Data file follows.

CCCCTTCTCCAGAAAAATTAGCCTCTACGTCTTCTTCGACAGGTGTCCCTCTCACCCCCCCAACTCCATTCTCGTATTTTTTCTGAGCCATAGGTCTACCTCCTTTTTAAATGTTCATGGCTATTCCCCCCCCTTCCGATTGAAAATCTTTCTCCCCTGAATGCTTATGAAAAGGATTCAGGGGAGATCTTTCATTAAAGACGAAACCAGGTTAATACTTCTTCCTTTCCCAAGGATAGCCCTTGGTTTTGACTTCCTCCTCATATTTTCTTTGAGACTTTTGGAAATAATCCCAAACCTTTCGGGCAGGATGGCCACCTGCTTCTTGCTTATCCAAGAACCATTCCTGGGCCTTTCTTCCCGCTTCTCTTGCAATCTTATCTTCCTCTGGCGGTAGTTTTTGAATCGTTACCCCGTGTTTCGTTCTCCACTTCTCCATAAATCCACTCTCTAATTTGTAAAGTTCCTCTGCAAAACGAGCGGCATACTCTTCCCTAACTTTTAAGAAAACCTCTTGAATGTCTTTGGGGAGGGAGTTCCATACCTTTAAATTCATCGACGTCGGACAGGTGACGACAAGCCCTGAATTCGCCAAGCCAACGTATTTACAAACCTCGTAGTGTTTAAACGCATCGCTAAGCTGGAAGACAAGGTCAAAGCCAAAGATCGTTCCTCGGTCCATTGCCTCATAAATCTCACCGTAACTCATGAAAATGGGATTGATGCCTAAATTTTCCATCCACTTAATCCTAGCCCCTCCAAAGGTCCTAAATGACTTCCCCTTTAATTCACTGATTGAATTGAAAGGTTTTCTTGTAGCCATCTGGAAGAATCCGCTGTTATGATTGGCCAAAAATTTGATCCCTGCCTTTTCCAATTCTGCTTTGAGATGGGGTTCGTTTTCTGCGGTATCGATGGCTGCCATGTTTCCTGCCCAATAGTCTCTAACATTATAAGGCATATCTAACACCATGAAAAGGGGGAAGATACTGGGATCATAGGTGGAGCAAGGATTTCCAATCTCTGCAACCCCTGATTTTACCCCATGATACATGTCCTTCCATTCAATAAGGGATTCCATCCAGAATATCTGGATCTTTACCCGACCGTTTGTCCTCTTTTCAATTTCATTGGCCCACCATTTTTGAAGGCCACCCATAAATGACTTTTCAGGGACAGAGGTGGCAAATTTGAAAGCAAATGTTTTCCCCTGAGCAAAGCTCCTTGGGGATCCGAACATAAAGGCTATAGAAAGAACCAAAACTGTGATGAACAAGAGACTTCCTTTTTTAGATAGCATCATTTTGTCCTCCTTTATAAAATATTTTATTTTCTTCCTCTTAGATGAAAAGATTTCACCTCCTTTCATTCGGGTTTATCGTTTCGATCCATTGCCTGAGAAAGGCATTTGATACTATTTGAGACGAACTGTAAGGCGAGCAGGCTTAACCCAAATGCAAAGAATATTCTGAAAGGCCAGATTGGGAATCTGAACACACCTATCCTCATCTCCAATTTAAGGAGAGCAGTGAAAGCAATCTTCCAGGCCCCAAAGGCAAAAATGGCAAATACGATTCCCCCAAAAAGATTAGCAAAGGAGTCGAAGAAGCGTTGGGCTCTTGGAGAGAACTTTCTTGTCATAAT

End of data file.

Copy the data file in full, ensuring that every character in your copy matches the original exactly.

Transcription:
CCCCTTCTCCAGAAAAATTAGCCTCTACGTCTTCTTCGACAGGTGTCCCTCTCACCCCCCCAACTCCATTCTCGTATTTTTTCTGAGCCATAGGTCTACCTCCTTTTTAAATGTTCATGGCTATTCCCCCCCCTTCCGATTGAAAATCTTTCTCCCCTGAATGCTTATGAAAAGGATTCAGGGGAGATCTTTCATTAAAGACGAAACCAGGTTAATACTTCTTCCTTTCCCAAGGATAGCCCTTGGTTTTGACTTCCTCCTCATATTTTCTTTGAGACTTTTGGAAATAATCCCAAACCTTTCGGGCAGGATGGCCACCTGCTTCTTGCTTATCCAAGAACCATTCCTGGGCCTTTCTTCCCGCTTCTCTTGCAATCTTATCTTCCTCTGGCGGTAGTTTTTGAATCGTTACCCCGTGTTTCGTTCTCCACTTCTCCATAAATCCACTCTCTAATTTGTAAAGTTCCTCTGCAAAACGAGCGGCATACTCTTCCCTAACTTTTAAGAAAACCTCTTGAATGTCTTTGGGGAGGGAGTTCCATACCTTTAAATTCATCGACGTCGGACAGGTGACGACAAGCCCTGAATTCGCCAAGCCAACGTATTTACAAACCTCGTAGTGTTTAAACGCATCGCTAAGCTGGAAGACAAGGTCAAAGCCAAAGATCGTTCCTCGGTCCATTGCCTCATAAATCTCACCGTAACTCATGAAAATGGGATTGATGCCTAAATTTTCCATCCACTTAATCCTAGCCCCTCCAAAGGTCCTAAATGACTTCCCCTTTAATTCACTGATTGAATTGAAAGGTTTTCTTGTAGCCATCTGGAAGAATCCGCTGTTATGATTGGCCAAAAATTTGATCCCTGCCTTTTCCAATTCTGCTTTGAGATGGGGTTCGTTTTCTGCGGTATCGATGGCTGCCATGTTTCCTGCCCAATAGTCTCTAACATTATAAGGCATATCTAACACCATGAAAAGGGGGAAGATACTGGGATCATAGGTGGAGCAAGGATTTCCAATCTCTGCAACCCCTGATTTTACCCCATGATACATGTCCTTCCATTCAATAAGGGATTCCATCCAGAATATCTGGATCTTTACCCGACCGTTTGTCCTCTTTTCAATTTCATTGGCCCACCATTTTTGAAGGCCACCCATAAATGACTTTTCAGGGACAGAGGTGGCAAATTTGAAAGCAAATGTTTTCCCCTGAGCAAAGCTCCTTGGGGATCCGAACATAAAGGCTATAGAAAGAACCAAAACTGTGATGAACAAGAGACTTCCTTTTTTAGATAGCATCATTTTGTCCTCCTTTATAAAATATTTTATTTTCTTCCTCTTAGATGAAAAGATTTCACCTCCTTTCATTCGGGTTTATCGTTTCGATCCATTGCCTGAGAAAGGCATTTGATACTATTTGAGACGAACTGTAAGGCGAGCAGGCTTAACCCAAATGCAAAGAATATTCTGAAAGGCCAGATTGGGAATCTGAACACACCTATCCTCATCTCCAATTTAAGGAGAGCAGTGAAAGCAATCTTCCAGGCCCCAAAGGCAAAAATGGCAAATACGATTCCCCCAAAAAGATTAGCAAAGGAGTCGAAGAAGCGTTGGGCTCTTGGAGAGAACTTTCTTGTCATAAT